The 4th Battalion was in Northern Ireland in the 160th Infantry Brigade attached to the 53rd (Welsh) Infantry Division. In June 1944 the battalion, under Lieutenant Colonel Charles Coleman, was, after many years of training, ordered to France to join the British Second Army in the Normandy Campaign. From the start of the campaign the 4th Battalion was involved in fierce fighting during the Battle for Caen, and around the Falaise Pocket, the Battle of the Bulge and the Battle of the Reichwald where it sustained very heavy casualties and involved some of the fiercest fighting in the North West Europe Campaign for British soldiers as they were up against determined German paratroopers.[20]

Universal Carriers of the 1/5th Battalion, Welch Regiment crossing the Meuse into the Netherlands, 20 September 1944.

Meanwhile, the 1/5th and 2/5th Battalions, mobilized at the same time as the 4th Battalion, were retained at home where the 2/5th also trained and prepared drafts for overseas although it remained at home throughout the whole war as a Home Defence battalion. The 1/5th Battalion, originally with the 160th Infantry Brigade, moved to Normandy in late June 1944 and fought alongside the 4th Battalion in the 53rd (Welsh) Division in the North West Europe Campaign distinguishing itself at 's-Hertogenbosch, the Falaise Gap, the Ardennes and the Reichwald Forest. In August 1944 the 1/5th Battalion was transferred from 160th Brigade to the 158th Infantry Brigade, still with 53rd (Welsh) Division. Some of the hardest fighting took place around the Falaise Gap where on 16 August 1944, near Balfour, Lieutenant Tasker Watkins of the 1/5th Battalion was awarded the Victoria Cross for supreme personal bravery and inspired leadership.[21]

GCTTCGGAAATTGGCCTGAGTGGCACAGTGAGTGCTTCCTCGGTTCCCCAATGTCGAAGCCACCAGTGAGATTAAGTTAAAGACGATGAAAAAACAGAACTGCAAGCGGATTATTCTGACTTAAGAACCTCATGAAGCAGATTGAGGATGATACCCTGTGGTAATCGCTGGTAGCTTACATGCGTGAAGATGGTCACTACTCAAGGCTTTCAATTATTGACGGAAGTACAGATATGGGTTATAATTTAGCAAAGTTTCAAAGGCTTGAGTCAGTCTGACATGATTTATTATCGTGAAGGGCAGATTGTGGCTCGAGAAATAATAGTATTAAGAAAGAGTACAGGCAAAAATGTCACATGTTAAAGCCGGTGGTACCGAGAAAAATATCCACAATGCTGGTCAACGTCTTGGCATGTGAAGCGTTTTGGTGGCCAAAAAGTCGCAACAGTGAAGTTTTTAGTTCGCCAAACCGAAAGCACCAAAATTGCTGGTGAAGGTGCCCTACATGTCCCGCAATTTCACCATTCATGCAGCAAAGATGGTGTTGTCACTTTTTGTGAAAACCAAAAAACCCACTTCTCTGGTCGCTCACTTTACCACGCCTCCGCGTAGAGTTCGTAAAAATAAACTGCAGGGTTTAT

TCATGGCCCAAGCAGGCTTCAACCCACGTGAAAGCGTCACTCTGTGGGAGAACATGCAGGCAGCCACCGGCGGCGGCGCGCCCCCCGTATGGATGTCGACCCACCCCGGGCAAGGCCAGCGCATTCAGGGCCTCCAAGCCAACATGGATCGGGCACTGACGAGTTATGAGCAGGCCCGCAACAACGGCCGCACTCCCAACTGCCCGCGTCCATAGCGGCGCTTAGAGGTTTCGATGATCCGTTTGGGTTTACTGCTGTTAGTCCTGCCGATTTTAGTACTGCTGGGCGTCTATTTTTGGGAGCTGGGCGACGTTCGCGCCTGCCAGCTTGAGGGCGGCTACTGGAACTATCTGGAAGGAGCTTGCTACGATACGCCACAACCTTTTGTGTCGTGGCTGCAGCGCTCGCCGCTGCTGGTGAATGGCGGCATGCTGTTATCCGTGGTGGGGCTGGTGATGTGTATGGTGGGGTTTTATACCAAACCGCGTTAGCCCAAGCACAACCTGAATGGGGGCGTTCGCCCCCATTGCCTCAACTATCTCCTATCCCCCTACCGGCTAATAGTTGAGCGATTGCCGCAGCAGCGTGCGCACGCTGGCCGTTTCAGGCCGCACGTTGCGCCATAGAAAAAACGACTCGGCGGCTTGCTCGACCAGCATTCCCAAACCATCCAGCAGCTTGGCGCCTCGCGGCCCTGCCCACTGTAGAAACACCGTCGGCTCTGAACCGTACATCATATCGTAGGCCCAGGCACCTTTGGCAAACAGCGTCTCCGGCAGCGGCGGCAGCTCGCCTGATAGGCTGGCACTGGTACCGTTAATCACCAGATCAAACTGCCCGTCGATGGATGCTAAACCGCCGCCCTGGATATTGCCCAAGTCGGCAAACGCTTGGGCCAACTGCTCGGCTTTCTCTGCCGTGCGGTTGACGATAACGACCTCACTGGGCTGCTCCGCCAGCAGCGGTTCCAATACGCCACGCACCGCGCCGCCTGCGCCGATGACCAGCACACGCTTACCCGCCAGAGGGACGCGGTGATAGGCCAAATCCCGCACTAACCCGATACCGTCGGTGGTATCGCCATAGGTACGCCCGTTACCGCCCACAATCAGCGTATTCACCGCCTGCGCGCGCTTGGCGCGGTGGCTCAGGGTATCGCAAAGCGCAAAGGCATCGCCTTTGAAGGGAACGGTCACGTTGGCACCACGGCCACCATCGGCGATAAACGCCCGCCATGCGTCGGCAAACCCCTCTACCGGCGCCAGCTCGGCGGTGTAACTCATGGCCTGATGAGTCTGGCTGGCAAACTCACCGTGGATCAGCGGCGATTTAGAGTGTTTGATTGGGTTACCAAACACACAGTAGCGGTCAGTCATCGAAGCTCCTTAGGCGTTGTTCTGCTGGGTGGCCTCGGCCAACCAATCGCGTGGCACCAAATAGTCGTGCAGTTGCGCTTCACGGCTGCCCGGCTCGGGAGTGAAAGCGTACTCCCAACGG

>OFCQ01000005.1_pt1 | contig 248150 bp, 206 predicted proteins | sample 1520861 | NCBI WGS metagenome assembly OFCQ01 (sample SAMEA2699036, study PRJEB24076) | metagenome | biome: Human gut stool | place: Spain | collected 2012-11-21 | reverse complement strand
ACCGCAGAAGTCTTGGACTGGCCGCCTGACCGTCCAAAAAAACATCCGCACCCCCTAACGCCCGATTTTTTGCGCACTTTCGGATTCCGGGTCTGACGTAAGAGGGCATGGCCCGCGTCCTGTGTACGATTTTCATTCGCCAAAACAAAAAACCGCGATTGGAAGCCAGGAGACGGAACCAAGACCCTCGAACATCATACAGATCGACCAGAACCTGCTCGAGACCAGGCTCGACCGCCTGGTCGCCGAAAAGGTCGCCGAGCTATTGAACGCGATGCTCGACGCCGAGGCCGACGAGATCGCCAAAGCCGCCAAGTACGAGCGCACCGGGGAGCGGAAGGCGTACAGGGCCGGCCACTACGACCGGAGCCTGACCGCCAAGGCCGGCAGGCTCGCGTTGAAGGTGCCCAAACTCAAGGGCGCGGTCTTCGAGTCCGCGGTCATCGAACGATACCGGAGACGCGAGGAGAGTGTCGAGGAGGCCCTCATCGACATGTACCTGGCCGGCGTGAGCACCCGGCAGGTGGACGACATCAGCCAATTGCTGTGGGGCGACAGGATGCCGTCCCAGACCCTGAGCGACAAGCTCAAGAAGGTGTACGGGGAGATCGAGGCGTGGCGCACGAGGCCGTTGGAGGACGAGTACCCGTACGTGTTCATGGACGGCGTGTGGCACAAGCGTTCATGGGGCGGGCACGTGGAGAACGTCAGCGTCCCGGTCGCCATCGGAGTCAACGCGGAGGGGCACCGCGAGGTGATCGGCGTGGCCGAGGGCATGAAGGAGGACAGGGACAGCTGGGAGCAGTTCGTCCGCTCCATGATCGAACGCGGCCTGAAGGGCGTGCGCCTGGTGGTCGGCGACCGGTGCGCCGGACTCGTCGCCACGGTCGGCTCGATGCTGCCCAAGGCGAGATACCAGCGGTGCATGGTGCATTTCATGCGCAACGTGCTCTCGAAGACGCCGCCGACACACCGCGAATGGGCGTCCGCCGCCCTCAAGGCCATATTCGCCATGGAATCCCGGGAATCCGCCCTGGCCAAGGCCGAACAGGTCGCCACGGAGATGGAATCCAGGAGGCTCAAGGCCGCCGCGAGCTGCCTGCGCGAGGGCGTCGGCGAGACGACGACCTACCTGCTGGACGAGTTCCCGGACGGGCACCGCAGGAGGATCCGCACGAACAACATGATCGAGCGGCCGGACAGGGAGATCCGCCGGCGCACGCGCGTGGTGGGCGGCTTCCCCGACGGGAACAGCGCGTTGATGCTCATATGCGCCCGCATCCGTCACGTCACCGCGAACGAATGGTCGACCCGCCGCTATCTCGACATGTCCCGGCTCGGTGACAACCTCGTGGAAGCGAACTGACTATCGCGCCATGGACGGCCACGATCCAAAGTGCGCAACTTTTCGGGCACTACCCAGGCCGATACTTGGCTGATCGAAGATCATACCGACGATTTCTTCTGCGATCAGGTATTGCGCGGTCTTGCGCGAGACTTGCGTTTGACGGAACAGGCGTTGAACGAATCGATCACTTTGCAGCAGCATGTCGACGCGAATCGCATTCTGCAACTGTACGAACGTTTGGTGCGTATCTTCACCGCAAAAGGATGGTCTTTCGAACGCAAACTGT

Around 1,100 officers and other ranks of the Welch Regiment were killed or died from wounds or sickness during the Second World War, with many more wounded.[22]

Post-war edit

The 1st Battalion returned home in 1947 and was garrisoned at Malvern, Worcester, with the 2nd Battalion, which had returned from Burma.[23] The 1st Battalion moved to Dering Lines in Brecon in February 1948 and amalgamated with the 2nd Battalion in June 1948.[23] The Battalion moved to Sobraon Barracks in Colchester in October 1950 and was then deployed to Korea as part of the 29th British Infantry Brigade in the 1st Commonwealth Division in November 1951 for service in the Korean War.[23]

The battalion moved to Hong Kong as part of the 27th Infantry Brigade in November 1952 and then returned home to Llanion Barracks in Pembroke Dock in 1954.[23] It moved to Lüneburg in Germany as part of 10th Infantry Brigade in June 1956 before being deployed to Cyprus in October 1957.[23] The battalion moved to North Africa in December 1958 and established its headquarters in Benghazi with company detachments at Derna, Marj and Al Adm and then returned to the United Kingdom the following year.[23] The battalion was stationed at Brooke Barracks in Spandau from April 1961 where duties included guarding Rudolf Hess.[24] The battalion returned to the United Kingdom and became the Demonstration Battalion of The School of Infantry, stationed first at Knook Camp in Heytesbury and then at the newly built Battlesbury Barracks in Warminster in 1965.[23] For its final overseas posting the battalion moved to Stanley Fort on Hong Kong Island in June 1966.[23] It then amalgamated with the South Wales Borderers to form the 1st Battalion the Royal Regiment of Wales in June 1969.[23]

Regimental holders of The Victoria Cross edit

(Prior to 1881)

  • Lieutenant Ambrose Madden VC (Sergeant-Major in 41st (the Welsh) Regiment of Foot)
  • General Sir Hugh Rowlands VC KCB (Captain in 41st (the Welsh) Regiment of Foot)